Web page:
The company’s preliminary review of assessment documents, which require approval by the Zambian Revenue Authority (ZRA) before imports are released, show an erroneous application of both higher and lower duties than appropriate, Pascall said.

It was unclear how Zambia calculated the $2.1 billion penalty, First Quantum said, noting that smuggled goods tend to get a 300-percent penalty for customs avoidance, while simple errors typically get a 15-percent penalty.

“This is clearly an eye-watering amount,” Bernstein analyst Paul Gait said in a note to clients, comparing the $8-billion bill to First Quantum’s market capitalization on Wednesday morning of about $9.5 billion.

“If anything like these claims is actually enforced, it will make Zambia largely uninvestable for any mining company, and probably any other industry as well,” Gait said.

First Quantum, which has paid a cumulative $3 billion in taxes to Zambia, said it was unaware why the matter was made public, an unusual move for Zambia. The company’s two copper mines in Zambia are unaffected by the issue.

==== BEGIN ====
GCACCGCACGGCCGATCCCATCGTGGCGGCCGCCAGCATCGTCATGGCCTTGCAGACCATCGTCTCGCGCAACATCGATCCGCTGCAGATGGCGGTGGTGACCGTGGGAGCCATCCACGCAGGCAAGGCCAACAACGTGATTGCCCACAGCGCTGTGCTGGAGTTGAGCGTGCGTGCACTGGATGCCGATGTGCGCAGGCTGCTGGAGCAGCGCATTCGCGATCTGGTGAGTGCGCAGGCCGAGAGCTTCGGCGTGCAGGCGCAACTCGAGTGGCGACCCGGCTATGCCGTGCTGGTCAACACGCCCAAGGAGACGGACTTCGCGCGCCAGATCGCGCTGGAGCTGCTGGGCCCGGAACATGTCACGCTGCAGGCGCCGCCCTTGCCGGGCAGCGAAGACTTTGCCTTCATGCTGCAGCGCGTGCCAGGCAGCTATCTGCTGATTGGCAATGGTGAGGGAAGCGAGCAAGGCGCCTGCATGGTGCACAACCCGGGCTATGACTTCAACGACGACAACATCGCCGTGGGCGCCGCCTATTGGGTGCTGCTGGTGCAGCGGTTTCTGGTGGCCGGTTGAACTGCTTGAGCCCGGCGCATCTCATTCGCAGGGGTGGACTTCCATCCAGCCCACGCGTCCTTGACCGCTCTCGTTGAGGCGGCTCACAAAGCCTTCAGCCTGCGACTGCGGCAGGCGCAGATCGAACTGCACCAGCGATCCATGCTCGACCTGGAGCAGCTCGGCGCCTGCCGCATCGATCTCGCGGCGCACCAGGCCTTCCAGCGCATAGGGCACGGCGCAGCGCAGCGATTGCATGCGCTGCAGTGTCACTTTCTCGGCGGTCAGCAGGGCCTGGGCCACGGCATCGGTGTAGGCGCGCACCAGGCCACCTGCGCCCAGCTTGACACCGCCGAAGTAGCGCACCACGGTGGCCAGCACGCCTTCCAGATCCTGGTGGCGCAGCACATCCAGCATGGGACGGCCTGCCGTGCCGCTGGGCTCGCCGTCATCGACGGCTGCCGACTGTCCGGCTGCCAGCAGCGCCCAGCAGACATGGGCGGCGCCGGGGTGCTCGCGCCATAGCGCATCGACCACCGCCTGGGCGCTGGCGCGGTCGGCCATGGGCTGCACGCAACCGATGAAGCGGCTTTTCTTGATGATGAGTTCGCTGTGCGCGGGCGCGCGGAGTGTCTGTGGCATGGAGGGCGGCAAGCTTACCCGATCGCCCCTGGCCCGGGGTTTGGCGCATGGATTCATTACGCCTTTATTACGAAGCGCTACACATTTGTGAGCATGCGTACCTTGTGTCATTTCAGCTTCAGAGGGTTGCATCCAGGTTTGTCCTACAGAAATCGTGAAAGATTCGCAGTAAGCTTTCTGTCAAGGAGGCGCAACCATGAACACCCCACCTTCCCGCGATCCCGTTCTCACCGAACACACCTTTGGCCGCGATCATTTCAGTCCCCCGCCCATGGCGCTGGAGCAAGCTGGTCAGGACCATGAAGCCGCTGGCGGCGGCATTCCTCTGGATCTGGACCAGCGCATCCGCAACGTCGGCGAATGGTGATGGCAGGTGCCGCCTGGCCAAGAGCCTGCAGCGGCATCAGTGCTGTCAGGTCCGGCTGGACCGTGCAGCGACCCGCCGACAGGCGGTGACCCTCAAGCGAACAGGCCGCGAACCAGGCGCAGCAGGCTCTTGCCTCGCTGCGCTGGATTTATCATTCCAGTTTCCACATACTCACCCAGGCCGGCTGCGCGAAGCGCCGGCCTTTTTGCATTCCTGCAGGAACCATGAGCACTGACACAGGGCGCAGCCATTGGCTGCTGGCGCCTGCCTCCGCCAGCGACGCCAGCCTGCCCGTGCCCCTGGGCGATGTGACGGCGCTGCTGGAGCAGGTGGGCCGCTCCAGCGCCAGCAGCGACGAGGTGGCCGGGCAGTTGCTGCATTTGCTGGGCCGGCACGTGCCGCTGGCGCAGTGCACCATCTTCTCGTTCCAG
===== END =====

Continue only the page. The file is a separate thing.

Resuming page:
Zambia, which collected 39.1 billion kwacha in taxes last year, netted 4.4 billion kwacha in hidden assets from small companies after they were offered amnesty for such declarations. Dozens of mining companies operate in Zambia, primarily extracting copper.

The Zambian Revenue Authority said it had started detailed audits on all companies for compliance, suggesting other miners may come under scrutiny.

First Quantum shares dipped nearly 2 percent on Wednesday to C$17.68. Shares sank 12.4 percent in Toronto on Tuesday before trading in the stock was suspended.

($1 = 9.4810 Zambian kwachas)

 

(Reporting by Susan Taylor in TORONTO and Zandi Shabalala in LONDON; Editing by Tom Brown and Bernadette Baum)

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Ethiopia signs $600 million loan, grant deal with World Bank